Today”s guest picture comes from our son Tony. Looking through my files I see that I didn’t use this one from his highland holiday earlier in the year. I thought that it should have gone in then so I have put it in now. It shows keen canoeists in Plockton.
We had a pleasant and mostly sunny day and it was filled with interesting things to do. Fortunately they came at a leisurely pace and well spread out.
I started the day with a conversation with a neighbour over the garden fence. As we chatted, blackbirds flew into the rowan tree and munched away on the berries, quite unconcerned about our presence.
After we finished our conversation, I went in and got my other camera out and spent some time recording blackbirds wondering where the berries had gone, checking out the berries that were there…
…and then eating them. It will not be long until they are all gone.
Our neighbour has a rowan with yellow berries and he pointed out that they have not been touched yet. I wonder if the birds just don’t think that they are ripe. Maybe they are not so tasty.
Then it was time for coffee and excellent treacle scones with Dropscone. He has been busy playing golf and visiting his new granddaughter so I hadn’t seen him for some time. It was good to catch up with his news.
When he left, I wandered round the garden doing some dead heading and looking at flowers, both individually…
…and in clumps.
Then, thinking that I had better do something useful while Mrs Tootlepedal was busy at a meeting, I trimmed one of the garden hedges and the hedge along the road.
This should be the last time this year that the hedges need trimming I hope.
On my way back inside, I noticed that a nerine had come out…
…and I watched a sparrow watching a passing insect.
I don’t know if anyone was watching me.
Mrs Tootlepedal came back from her meeting and we had a light lunch.
After lunch, I got my bike out and pedalled quietly round my customary 20 mile Canonbie circuit. Yesterday’s visit to the physiotherapist confirmed previous advice that I shouldn’t cycle up steep hills so I shall continue to pedal along tried and trusted familiar flattish routes. This means that cycling photos will continue to be on the dull side.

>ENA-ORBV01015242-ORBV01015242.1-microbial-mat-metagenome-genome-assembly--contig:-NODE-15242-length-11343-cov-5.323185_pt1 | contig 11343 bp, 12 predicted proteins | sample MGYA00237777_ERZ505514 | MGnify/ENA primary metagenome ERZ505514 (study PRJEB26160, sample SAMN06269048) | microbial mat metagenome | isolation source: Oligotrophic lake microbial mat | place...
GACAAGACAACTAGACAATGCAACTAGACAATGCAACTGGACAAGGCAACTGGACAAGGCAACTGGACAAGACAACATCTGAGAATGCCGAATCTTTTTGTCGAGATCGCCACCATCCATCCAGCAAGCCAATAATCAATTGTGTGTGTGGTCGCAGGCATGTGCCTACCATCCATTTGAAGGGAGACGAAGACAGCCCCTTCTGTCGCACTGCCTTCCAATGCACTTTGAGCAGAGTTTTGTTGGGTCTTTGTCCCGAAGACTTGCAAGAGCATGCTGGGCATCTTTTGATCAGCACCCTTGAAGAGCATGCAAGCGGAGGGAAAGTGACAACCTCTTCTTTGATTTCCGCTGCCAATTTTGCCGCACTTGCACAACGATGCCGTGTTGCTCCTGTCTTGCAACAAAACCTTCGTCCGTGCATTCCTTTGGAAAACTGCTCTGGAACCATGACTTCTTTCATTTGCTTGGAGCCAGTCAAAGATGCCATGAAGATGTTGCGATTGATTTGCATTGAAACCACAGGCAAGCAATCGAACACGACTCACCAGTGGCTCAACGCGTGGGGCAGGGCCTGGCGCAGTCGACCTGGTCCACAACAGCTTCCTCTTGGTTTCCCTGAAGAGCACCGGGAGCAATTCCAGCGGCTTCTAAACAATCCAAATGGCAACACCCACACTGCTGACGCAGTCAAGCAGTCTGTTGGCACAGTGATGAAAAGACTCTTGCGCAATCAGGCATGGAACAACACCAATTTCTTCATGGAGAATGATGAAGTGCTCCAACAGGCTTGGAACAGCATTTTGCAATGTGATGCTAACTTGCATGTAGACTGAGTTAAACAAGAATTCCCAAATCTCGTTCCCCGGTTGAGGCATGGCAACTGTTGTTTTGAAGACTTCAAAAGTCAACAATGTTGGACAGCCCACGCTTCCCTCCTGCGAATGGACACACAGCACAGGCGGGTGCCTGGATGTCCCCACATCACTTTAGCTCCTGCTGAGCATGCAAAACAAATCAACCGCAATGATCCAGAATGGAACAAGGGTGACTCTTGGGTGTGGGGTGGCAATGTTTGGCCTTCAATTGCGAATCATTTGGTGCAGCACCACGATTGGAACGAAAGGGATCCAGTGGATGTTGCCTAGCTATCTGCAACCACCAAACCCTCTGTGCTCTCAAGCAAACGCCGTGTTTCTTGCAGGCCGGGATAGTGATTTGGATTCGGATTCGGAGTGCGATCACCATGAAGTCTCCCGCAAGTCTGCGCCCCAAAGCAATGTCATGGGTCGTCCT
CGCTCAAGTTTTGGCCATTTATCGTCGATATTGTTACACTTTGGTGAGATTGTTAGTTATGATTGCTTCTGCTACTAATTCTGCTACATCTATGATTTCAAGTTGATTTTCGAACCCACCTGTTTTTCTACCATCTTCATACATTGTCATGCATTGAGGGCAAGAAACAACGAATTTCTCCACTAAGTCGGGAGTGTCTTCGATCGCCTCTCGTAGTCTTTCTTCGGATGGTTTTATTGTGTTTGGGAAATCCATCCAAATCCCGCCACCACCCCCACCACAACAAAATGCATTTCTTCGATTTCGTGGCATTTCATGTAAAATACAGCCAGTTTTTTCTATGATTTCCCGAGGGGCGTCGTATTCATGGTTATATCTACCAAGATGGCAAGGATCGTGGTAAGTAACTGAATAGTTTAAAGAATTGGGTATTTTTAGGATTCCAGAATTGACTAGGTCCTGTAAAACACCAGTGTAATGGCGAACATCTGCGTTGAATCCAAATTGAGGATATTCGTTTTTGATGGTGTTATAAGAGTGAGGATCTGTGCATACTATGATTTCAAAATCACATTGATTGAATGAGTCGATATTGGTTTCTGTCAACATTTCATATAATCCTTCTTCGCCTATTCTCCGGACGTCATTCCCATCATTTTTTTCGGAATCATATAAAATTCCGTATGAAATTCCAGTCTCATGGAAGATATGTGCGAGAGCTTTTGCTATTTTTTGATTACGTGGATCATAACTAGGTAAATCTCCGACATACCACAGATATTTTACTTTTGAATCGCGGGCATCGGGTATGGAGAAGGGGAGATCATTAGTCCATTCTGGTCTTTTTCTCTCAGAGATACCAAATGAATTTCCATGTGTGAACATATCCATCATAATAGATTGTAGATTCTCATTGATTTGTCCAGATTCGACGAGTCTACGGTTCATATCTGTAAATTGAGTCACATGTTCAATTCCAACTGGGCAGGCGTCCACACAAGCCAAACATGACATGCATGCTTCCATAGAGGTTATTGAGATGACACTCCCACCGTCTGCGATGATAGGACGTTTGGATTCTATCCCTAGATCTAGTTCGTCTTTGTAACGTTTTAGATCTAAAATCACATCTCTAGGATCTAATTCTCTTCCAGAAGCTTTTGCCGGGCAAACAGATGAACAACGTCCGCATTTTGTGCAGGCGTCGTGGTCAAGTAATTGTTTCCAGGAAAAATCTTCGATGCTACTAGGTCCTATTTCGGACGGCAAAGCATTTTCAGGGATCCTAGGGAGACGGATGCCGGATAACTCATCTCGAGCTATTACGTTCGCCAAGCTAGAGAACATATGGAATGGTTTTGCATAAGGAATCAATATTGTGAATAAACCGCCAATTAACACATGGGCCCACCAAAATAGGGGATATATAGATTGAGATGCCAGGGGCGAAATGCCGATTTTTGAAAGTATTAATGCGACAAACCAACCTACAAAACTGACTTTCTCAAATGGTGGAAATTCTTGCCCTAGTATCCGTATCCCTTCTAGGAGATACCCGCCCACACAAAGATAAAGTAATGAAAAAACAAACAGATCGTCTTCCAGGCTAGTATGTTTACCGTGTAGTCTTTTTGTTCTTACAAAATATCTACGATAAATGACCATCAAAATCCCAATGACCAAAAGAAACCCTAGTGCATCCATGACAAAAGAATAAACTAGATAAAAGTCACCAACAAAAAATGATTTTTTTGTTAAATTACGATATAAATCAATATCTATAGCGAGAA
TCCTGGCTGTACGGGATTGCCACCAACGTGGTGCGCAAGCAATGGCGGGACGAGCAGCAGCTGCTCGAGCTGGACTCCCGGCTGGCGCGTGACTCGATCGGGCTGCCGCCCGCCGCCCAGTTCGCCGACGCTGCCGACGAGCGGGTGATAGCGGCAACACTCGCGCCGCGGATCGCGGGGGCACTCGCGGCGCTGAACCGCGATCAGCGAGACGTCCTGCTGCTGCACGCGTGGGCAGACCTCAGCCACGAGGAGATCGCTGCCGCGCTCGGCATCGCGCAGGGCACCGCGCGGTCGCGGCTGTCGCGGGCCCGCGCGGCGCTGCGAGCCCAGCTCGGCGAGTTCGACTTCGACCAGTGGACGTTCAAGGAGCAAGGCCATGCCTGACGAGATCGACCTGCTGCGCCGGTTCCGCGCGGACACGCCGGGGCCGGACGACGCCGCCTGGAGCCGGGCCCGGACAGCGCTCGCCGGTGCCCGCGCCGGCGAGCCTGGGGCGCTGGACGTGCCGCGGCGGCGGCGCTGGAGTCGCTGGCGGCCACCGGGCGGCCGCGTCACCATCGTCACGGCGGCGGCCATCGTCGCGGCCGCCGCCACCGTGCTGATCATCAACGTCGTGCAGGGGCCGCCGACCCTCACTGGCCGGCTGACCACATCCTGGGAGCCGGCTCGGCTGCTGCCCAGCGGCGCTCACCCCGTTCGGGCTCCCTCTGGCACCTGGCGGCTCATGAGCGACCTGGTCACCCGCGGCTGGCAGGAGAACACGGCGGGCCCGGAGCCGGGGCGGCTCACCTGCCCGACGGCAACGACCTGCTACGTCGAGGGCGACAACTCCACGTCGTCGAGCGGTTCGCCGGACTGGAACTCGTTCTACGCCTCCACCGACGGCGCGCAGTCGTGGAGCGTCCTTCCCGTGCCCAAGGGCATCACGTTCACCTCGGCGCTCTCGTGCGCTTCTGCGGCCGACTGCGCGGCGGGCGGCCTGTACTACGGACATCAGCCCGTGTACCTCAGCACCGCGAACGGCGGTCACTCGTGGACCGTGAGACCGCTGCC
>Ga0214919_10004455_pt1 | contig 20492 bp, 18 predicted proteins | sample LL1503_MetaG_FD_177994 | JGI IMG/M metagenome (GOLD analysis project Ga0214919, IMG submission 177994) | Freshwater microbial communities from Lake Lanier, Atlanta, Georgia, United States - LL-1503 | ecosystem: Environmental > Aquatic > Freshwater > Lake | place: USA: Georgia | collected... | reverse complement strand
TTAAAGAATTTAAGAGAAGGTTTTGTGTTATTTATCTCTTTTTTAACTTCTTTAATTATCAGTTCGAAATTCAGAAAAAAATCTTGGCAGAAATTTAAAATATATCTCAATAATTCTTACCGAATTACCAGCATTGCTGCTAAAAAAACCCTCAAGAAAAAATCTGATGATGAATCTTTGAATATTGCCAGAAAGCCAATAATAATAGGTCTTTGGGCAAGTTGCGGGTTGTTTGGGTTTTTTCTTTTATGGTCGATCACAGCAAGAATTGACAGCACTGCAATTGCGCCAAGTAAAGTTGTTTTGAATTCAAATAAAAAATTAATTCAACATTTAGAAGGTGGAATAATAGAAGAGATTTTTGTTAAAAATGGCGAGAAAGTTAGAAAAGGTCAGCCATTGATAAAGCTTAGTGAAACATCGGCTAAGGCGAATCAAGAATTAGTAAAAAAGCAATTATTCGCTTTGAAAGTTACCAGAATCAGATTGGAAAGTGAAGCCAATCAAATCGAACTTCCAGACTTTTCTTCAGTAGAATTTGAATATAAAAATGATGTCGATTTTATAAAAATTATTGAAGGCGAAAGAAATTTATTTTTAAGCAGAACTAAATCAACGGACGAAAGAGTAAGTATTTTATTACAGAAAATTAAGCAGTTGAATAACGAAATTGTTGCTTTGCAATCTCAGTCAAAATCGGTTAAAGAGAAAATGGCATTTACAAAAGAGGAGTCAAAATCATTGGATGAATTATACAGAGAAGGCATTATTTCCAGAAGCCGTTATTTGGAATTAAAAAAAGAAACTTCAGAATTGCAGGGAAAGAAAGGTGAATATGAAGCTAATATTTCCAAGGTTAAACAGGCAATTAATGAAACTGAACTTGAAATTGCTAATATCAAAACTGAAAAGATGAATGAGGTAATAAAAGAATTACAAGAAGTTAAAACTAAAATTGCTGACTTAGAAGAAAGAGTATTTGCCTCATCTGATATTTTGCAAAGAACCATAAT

I was pleased to finally get a reasonably sharp photo of some clover today. I have been trying and failing all summer so it was only right that the clover should be going over when I finally caught it.
Looking over the Hollows Bridge, there was just the faintest suggestion that leaves are beginning to turn.
Following a previous picture of beech nuts, I took two more shots of beech trees, one on each side of the bridge at the Hollows just to show that almost all our beech trees are heavily laden this year.
I have passed the laughing poodle tree many times this year on my bike rides so I thought that I might record it once again as it always amuses me as I see it.
When I got home, I found Mrs Tootlepedal relaxing after some hard gardening while I had been out.
I had a quick butterfly hunt after I had had a cup of tea and was pleased to find three different kinds on the go, red admiral, painted lady and peacock. I had hoped for a small tortoiseshell as well but had to make up the panel with a plain fly on the sedum.
Crown Princess Margareta has flowered but she has turned her back on her public and I had to wade into the border to get this shot.
I went in and had a shower, and then, while Mrs Tootlepedal was cooking our evening meal, I went out for a short walk. The physiotherapist has said that I should walk as much as I can.
Some dog tooth peltigera lichen appeared on a wall shortly after I set out…
…and my next stop was to look at the bridge over the Becks Burn.
I stopped again at the Auld Stane Brig, the next bridge along, to admire a small garden on the bridge parapet and a lichen jungle on the fence post at the end of the bridge.